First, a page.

The Plight of Rural Hospitals and How Some Health Networks Are Responding


Nationally, nearly a quarter of all rural hospitals are struggling to stay open. In West Virginia, almost 40 percent of rural hospitals are at risk of closure. There are several reasons for that. 



“Inability to recruit physicians to small communities, declining population base, roughly 10,000 people a day go on Medicare and Medicare [which] doesn’t cover the cost of care in a hospital environment,” explained Dave Ramsey, CEO and president of Charleston Area Medical Center. 

And yet some hospitals in rural areas are doing well — or at least growing. Those that are succeeding are often the largest facilities, such as WVU Health System. Over the past ten years, the university health system has exploded. 

“We’re building out a statewide footprint with the intention of making sure we have locally controlled healthcare that improves the health of the population in the state of West Virginia,” said Albert Wright, president and CEO of the WVU Health System.


Credit Jesse Wright / West Virginia Public Broadcasting
West Virginia Public Broadcasting
Albert Wright, CEO and President of WVU Medicine

In the beginning of July, Summersville Regional Medical Center became the latest addition to the WVU system. Since 2005, about a dozen hospitals have either entered a management agreement or become full members of the university health system. 

“We have an increasingly large and growing subspecialized academic medical center,” said Wright. “And if we want to be able to provide all care instate and do things like advanced heart and vascular procedures, transplantation, you need to be able to have a population base that feeds those programs. So we work to coordinate with those local hospitals. If we can provide the care in the community, that’s where we do it. If they need the higher level services they come to Morgantown.” 

Meanwhile a new regional health care system has appeared in the mid-Ohio Valley. Cabell-Huntington Hospital and St Mary’s Medical Center recently merged to create Mountain Health Network. 

“This merger came together not for the intention to just survive but to thrive in the future,” said Michael Mullins, president and CEO of Mountain Health Network. The network also includes a management agreement at a third hospital. He says the goal is to continue to grow the Mountain Health Network over the coming years. 


Credit Courtesy of Mountain Health Network
Michael Mullins, CEO and President of the new Mountain Health Network

“The small rural hospitals just don’t have enough volume in order to cover their overhead,” said Mullins. “So a couple of tough decisions need to be made by those communities. One, do you continue to fight to try and be an in-patient provider? Or do you reshape what is needed for the community to be more of an ambulatory footprint? nd then find that larger regional system that you can be affiliated with to potentially reduce your costs of services.”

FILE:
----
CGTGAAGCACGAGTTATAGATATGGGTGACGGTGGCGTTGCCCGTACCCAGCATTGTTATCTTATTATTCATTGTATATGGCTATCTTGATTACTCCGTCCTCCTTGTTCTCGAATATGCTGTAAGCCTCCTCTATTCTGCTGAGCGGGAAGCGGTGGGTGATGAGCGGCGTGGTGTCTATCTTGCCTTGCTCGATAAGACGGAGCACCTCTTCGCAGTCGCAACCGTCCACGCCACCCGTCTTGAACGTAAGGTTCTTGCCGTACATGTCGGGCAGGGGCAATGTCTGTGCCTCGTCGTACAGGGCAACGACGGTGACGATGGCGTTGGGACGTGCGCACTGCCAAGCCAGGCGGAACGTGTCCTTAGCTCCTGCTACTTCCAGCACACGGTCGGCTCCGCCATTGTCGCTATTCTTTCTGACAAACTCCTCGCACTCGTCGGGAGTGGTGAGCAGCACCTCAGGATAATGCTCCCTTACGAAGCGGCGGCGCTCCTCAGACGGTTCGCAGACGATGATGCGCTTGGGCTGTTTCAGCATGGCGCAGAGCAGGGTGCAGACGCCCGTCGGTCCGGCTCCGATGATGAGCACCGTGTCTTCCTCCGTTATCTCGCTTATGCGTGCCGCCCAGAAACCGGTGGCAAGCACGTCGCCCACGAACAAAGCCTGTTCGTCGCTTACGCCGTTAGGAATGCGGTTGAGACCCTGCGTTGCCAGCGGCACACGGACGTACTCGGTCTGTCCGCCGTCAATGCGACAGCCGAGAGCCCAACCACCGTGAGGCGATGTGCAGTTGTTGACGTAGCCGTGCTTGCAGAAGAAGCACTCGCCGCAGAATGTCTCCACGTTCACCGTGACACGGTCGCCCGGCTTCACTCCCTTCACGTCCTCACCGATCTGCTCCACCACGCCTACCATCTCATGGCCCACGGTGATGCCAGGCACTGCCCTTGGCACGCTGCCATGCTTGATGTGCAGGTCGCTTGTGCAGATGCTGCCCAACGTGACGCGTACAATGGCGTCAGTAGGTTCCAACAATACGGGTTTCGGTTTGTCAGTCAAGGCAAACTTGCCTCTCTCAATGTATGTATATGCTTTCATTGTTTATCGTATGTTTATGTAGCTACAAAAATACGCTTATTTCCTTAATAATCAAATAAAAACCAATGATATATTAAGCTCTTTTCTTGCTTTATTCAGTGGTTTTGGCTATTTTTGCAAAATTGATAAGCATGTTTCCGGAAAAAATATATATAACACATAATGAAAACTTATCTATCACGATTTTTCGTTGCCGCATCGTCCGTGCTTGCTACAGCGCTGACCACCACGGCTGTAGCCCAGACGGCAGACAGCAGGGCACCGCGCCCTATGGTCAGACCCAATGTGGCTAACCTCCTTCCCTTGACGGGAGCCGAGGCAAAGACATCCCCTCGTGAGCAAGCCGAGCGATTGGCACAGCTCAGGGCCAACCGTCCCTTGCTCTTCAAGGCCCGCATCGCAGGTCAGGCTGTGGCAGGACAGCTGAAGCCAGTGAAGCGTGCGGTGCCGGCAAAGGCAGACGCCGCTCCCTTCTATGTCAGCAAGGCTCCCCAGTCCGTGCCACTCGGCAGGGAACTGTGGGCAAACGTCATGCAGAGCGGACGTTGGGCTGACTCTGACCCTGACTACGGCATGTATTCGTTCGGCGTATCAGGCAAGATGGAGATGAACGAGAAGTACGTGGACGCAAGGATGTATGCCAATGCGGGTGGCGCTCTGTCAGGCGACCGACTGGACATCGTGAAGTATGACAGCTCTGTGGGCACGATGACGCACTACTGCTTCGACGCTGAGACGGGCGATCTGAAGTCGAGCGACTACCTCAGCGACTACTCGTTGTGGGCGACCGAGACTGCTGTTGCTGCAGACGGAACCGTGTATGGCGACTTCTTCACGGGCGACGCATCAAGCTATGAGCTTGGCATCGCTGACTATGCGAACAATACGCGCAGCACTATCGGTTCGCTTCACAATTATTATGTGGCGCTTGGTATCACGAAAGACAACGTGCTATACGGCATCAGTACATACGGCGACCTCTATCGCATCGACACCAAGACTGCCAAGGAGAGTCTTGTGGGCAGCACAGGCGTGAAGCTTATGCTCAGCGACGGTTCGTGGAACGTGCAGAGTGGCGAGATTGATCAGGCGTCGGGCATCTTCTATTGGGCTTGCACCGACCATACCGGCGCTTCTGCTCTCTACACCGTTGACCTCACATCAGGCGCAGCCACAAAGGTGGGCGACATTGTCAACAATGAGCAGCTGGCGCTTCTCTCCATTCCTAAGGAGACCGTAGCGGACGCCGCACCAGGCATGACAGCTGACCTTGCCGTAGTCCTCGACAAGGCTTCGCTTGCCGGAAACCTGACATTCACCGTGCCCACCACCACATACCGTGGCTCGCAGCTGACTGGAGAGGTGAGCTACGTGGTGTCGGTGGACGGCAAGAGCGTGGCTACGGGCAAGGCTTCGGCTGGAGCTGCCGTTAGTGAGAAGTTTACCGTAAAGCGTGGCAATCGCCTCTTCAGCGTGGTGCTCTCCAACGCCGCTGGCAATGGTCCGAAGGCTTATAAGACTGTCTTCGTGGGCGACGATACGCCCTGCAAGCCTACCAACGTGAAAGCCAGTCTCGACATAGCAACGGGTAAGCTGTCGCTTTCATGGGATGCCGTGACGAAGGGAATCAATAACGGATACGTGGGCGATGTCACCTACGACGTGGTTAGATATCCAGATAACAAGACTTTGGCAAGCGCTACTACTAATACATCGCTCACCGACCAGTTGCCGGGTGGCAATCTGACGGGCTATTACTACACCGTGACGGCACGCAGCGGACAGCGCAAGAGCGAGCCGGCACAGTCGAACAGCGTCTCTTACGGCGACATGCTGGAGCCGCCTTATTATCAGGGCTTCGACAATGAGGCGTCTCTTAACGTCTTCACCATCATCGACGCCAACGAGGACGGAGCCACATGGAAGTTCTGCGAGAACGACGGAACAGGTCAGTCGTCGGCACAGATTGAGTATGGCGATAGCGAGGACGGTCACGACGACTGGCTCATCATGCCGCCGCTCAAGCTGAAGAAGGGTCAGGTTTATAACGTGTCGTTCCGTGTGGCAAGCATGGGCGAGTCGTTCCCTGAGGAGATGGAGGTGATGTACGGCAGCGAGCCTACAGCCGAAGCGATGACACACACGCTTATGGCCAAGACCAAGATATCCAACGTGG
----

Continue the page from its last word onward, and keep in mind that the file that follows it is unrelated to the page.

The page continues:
Mullins said a larger health system allows for lower overhead for everyone while simultaneously helping to keep some form of medical care in local communities. But keeping a hospital open may mean discontinuing inpatient accommodations. In order to survive, a medical facility might need to be a freestanding emergency room, or an outpatient center only. 

“They’re going to have to redefine what they do in regards to the services and what truly makes sense and what could be done more in a regional setting,” he said. 

In southern West Virginia, Charleston Area Medical Center is taking a different approach to managing rural health facilities.

“Our history has been to work with folks to keep the care and the management of their hospital local,” said Dave Ramsey, president and CEO of CAMC. “Would we work with a hospital and purchase them? Yes.” 

But Ramsey added that acquisition is not CAMC’s focus.


Credit Courtesy of CAMC
Dave Ramsey, CEO and President of Charleston Area Medical Center

Instead they have partnered with about 30 other doctors, hospitals, federally qualified health centers and free clinics. These facilities all want to remain independent but are working together to do things like implement a single, shared electronic medical record platform. Ramsey also points out that nationally, the trend is increasingly to do everything possible to keep people out of hospitals.

“Hospitals are very expensive places,” said Ramsey. “So that’s where we’re headed – where hospitals will generally be, we believe in the future, is mostly largely ICUs. So much of the care can be delivered on an outpatient basis.”

Totally independent rural hospitals may be a thing of the past. Instead, to survive the pressure is to grow, affiliate, change. To keep-on-keeping-on is to die. 


Appalachia Helth News

Appalachia Health News is a project of West Virginia Public Broadcasting, with support from Marshall Health and Charleston Area Medical Center.